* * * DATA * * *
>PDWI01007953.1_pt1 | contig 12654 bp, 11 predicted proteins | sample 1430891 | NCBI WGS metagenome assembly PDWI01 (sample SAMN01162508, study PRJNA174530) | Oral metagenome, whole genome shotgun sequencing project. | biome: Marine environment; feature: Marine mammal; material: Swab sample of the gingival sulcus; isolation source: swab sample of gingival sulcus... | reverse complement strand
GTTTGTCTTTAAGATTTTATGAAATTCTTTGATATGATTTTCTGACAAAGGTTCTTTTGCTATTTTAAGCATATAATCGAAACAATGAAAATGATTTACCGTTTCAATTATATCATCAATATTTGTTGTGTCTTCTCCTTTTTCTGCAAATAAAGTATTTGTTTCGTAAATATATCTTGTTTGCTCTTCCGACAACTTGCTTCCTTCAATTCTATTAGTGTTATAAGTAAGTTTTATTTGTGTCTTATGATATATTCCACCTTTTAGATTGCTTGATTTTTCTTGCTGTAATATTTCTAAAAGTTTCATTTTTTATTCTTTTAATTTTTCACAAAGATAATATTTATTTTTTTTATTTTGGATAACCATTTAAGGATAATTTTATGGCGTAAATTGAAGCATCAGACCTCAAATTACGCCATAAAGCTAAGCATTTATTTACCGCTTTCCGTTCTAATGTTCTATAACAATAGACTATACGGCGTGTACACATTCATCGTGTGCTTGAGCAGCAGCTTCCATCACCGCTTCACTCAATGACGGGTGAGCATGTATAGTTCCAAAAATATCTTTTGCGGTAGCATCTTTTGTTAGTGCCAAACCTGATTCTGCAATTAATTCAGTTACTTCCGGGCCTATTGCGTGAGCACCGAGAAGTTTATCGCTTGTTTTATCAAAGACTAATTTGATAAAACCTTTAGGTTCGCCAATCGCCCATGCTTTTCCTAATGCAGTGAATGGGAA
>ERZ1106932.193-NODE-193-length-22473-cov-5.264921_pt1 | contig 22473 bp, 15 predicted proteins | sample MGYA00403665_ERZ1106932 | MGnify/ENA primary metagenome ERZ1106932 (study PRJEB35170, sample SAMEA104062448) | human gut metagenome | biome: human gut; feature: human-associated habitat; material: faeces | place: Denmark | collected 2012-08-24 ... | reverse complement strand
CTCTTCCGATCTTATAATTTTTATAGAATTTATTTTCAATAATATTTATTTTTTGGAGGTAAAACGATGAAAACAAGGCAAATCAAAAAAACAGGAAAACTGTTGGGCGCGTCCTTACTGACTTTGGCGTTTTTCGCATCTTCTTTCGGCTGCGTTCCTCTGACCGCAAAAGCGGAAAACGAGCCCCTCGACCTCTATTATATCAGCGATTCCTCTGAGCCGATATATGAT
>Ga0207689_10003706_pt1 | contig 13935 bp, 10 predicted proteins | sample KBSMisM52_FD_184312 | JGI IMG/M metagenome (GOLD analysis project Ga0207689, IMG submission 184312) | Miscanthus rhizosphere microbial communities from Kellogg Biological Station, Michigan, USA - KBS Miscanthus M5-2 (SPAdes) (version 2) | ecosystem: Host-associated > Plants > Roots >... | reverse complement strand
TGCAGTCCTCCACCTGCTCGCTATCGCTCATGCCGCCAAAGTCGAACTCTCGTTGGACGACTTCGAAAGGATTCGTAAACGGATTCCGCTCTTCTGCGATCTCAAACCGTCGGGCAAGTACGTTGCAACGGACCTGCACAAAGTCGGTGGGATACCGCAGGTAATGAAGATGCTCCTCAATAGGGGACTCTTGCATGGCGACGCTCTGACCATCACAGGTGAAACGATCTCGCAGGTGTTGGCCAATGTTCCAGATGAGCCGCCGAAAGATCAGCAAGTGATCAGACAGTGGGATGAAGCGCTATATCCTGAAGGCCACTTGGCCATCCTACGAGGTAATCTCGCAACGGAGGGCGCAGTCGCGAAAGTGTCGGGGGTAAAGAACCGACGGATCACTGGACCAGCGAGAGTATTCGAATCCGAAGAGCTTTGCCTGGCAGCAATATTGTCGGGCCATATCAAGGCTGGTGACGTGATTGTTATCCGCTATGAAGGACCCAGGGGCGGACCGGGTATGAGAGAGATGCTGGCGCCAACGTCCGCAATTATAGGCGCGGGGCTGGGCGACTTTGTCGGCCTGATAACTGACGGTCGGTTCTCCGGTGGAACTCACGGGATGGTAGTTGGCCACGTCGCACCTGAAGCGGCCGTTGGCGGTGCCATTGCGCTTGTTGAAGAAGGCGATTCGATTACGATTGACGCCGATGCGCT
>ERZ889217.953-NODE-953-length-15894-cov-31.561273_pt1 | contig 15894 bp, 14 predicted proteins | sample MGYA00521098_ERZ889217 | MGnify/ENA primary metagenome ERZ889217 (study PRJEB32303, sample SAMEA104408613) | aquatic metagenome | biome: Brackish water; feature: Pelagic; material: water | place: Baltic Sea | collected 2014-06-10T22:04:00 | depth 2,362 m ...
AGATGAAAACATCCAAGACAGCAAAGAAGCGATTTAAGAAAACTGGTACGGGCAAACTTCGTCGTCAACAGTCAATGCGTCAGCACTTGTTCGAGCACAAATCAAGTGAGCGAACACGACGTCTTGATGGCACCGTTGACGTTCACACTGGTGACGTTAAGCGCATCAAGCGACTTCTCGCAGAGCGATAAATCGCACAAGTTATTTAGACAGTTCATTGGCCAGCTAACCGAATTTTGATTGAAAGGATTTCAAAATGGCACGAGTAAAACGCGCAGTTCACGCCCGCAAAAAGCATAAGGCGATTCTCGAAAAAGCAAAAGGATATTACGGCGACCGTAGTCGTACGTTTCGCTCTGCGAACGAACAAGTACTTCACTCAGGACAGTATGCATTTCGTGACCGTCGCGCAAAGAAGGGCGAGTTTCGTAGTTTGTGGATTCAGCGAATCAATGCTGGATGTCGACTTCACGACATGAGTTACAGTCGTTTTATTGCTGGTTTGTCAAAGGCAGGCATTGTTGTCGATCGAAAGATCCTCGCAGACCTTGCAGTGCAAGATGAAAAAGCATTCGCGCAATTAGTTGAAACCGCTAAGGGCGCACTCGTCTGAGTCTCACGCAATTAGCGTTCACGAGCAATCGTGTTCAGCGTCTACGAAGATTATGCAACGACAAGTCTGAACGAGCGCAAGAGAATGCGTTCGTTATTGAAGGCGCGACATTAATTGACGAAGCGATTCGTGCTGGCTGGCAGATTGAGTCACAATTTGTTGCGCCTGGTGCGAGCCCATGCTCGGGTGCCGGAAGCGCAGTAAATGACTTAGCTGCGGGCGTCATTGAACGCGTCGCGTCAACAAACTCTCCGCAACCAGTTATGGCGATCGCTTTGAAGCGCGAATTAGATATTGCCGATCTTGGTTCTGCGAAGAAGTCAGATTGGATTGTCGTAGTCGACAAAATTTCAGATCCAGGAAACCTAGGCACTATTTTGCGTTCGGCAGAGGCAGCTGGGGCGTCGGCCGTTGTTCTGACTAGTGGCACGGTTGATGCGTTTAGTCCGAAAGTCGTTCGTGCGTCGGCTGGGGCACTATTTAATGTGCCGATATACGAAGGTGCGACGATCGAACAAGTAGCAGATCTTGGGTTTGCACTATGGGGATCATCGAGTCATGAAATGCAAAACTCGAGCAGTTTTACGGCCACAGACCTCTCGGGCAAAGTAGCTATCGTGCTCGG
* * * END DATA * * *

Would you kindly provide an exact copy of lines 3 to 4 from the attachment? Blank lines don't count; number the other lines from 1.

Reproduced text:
>ERZ1106932.193-NODE-193-length-22473-cov-5.264921_pt1 | contig 22473 bp, 15 predicted proteins | sample MGYA00403665_ERZ1106932 | MGnify/ENA primary metagenome ERZ1106932 (study PRJEB35170, sample SAMEA104062448) | human gut metagenome | biome: human gut; feature: human-associated habitat; material: faeces | place: Denmark | collected 2012-08-24 ... | reverse complement strand
CTCTTCCGATCTTATAATTTTTATAGAATTTATTTTCAATAATATTTATTTTTTGGAGGTAAAACGATGAAAACAAGGCAAATCAAAAAAACAGGAAAACTGTTGGGCGCGTCCTTACTGACTTTGGCGTTTTTCGCATCTTCTTTCGGCTGCGTTCCTCTGACCGCAAAAGCGGAAAACGAGCCCCTCGACCTCTATTATATCAGCGATTCCTCTGAGCCGATATATGAT